Besides his mentor Andre Meyer, the French-born head of Lazard Frères, Rohatyn had another critical figure in making his reputation on Wall Street: ITT chief executive Harold Geneen.

Geneen was setting out to turn ITT into the world’s largest conglomerate, retained Lazard Frères and worked with Rohatyn on the mergers and acquisitions.

In the 1960s and ’70s, they acquired more than 100 companies involving billions of dollars – and millions of dollars in fees for Rohatyn and Lazard. The work advanced Rohatyn’s public profile dramatically, and ITT gave him the first of his many seats on corporate boards.

His association with ITT also came close to wrecking his career. In 1969, he helped engineer the company’s merger with the Hartford Fire Insurance Co., one of the largest deals up to that time. The Justice Department determined that the arrangement was in violation of antitrust rules and tried to force ITT to divest Hartford.

Geneen designated Rohatyn as his point man and sent him to Washington to meet privately with Richard Kleindienst, the incoming attorney general.

ITT worked out a favorable resolution with the Justice Department, but documents leaked to the media seemed to indicate that the ruling came in response to a large ITT contribution to the Republican Party. Rohatyn testified in hearings that he knew of no quid pro quo, but investigations and shareholder lawsuits over stock prices stalked him for years.


In 1972, Washington Post columnist Nicholas von Hoffman pejoratively dubbed him “Felix the Fixer,” which became an enduring nickname that Rohatyn despised. Others used the moniker as a compliment, owing to his legerdemain.

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Felix George Rohatyn was born May 29, 1928, in Vienna to a family involved in banking and brewery interests. His parents divorced while Felix was attending boarding school in Switzerland.

His mother and stepfather, a dealer in precious metals, were living in Paris when the Nazis invaded France in 1940. They traveled with Felix to the south of the country, hoping to flee to North Africa and then to the United States. Driving on back roads, they found themselves caught behind a German checkpoint outside Marseille, without valid travel documents.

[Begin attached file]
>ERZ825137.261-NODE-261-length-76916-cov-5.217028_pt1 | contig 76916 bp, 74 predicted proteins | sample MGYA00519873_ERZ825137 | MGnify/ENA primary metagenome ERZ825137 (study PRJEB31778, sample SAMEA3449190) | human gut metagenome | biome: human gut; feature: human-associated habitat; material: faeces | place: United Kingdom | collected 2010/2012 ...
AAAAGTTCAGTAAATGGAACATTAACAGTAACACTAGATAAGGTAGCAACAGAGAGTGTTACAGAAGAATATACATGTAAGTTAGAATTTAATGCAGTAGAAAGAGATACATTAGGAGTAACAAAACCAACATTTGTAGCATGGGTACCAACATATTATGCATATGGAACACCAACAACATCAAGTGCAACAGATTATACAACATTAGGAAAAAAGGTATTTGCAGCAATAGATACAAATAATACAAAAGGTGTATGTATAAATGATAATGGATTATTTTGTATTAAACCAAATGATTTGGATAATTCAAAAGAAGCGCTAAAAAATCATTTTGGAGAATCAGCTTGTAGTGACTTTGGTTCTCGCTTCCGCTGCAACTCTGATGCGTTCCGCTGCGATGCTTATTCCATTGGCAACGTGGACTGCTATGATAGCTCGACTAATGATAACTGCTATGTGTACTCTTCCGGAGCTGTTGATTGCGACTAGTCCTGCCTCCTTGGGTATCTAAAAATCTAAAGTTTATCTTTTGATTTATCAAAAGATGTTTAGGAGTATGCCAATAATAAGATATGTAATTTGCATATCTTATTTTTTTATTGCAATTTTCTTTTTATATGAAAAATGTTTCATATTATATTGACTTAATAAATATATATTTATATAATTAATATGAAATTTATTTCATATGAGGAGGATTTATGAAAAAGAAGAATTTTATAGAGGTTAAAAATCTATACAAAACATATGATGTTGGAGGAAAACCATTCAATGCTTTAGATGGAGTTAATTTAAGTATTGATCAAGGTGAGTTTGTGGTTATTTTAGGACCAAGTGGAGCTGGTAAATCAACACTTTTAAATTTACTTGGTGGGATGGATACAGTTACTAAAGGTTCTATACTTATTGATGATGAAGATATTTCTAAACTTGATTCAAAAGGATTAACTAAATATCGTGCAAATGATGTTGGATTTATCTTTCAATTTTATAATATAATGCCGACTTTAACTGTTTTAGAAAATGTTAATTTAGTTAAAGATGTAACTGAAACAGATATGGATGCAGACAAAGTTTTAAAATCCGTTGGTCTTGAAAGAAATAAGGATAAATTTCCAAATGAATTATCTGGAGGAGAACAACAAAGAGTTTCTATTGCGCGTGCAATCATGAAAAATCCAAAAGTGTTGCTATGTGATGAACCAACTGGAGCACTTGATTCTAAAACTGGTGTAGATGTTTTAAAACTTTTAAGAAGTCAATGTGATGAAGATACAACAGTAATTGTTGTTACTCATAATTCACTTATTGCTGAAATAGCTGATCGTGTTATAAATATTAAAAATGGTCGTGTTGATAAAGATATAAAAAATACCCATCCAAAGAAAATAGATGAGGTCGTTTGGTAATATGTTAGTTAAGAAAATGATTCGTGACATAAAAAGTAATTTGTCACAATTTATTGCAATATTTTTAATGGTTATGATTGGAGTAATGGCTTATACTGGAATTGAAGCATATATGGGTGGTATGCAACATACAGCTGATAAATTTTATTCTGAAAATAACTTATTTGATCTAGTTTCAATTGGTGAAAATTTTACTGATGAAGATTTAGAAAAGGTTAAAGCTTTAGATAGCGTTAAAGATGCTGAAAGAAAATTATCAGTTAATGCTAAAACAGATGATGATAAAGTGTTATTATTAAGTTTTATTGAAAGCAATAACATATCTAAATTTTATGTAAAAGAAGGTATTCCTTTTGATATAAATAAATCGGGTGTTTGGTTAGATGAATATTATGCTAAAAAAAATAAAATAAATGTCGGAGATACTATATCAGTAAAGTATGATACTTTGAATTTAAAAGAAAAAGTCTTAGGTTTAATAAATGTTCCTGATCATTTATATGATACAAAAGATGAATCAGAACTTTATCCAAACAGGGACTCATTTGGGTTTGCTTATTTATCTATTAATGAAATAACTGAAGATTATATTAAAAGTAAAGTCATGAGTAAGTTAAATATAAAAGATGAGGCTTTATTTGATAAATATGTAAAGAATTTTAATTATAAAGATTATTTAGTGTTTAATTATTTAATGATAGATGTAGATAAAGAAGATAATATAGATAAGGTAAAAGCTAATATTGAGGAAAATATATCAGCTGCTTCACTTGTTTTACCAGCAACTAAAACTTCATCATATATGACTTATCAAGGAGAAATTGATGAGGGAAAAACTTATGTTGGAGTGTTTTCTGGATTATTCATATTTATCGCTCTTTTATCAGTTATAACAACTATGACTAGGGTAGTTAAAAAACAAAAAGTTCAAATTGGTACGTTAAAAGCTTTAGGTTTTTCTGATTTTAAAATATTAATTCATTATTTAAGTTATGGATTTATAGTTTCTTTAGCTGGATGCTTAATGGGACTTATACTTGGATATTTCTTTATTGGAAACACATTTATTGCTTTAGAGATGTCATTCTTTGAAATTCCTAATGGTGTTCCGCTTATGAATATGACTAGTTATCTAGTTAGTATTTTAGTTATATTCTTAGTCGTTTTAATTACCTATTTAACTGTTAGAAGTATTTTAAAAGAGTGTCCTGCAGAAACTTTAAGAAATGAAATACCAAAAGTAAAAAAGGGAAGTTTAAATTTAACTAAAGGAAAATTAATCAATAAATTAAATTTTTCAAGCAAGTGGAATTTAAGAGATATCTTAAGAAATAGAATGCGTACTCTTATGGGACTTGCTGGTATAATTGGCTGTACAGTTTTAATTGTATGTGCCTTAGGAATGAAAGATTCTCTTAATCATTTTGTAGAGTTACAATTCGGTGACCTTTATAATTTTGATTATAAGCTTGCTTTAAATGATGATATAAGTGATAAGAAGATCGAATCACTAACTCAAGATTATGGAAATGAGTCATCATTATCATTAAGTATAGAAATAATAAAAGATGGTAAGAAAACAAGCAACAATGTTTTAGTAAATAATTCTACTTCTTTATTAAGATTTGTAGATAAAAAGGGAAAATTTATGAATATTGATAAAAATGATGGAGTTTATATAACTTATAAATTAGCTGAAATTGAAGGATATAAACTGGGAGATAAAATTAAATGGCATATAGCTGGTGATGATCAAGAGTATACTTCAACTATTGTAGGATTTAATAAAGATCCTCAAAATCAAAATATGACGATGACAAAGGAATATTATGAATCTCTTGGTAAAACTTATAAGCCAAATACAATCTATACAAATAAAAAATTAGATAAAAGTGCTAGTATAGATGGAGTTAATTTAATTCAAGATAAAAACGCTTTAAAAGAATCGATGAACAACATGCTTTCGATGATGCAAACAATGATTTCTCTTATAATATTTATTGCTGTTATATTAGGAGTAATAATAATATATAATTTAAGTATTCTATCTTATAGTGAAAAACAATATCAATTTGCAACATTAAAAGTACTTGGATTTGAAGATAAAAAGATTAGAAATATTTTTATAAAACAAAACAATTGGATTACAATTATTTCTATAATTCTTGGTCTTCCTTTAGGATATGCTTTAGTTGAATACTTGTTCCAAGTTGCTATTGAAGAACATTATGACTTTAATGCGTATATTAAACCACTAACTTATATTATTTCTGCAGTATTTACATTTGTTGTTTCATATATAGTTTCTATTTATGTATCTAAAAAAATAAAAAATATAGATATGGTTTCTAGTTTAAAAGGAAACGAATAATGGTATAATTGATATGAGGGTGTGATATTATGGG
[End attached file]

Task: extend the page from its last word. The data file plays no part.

As their car got to the barrier, Rohatyn recalled, the German soldier in charge paused to light a cigarette and waved them through.

To pay their expenses, they used gold coins Felix had hidden in toothpaste tubes. As an investment banker, he said, he had “a refugee’s theory of value” – that is, all that really counts “is what you can carry in your head or a toothpaste tube.”


The family arrived in New York in 1942. Felix, who spoke French, German and Portuguese, quickly mastered English and graduated from high school at 16.

Before completing a physics degree at Middlebury College in 1949, he briefly worked at his father’s brewery in Paris. It was “backbreaking work” made worse by the hostility of communist co-workers who resented working with the manager’s son, Rohatyn later wrote in his 2010 memoir, “Dealings.”

“On several occasions,” he wrote, “heavy beer barrels came very close to smashing into me. I soon realized that neither beer nor France represented my future.”

His stepfather, who once had business dealings with senior Lazard partner Meyer, helped Rohatyn get a job as a Lazard trainee. “I had no idea what an investment bank did,” Rohatyn wrote in his autobiography. “But I did need a paycheck.”

Rohatyn’s first marriage, to Jeannette Streit, ended in divorce. In 1979, he married Elizabeth Fly Vagliano, who was active in nonprofit arts and education organizations in New York. She died in 2016. Survivors include three sons from his first marriage, Nicolas Rohatyn and Michael Rohatyn, both of New York, and Pierre Rohatyn of Sainte-Alexandre, France; a stepdaughter, Nina Griscom of New York; and six grandchildren.

On Wall Street, Rohatyn was viewed as a shrewd master in a profession involving large measures of greed and hubris.

“The ultimate power is the absence of desire,” he told People magazine soon after taking over the MAC. “I believe the most powerful man is a monk, because he is not corrupted by power.”

Even then, when he seemed at the height of his influence, he realized its limits.

“I raced home to see myself on the 6 o’clock news and left my car double-parked outside my apartment,” he said. “A cop came along. He said he knew I was trying to save the city, but he gave me a ticket anyway.”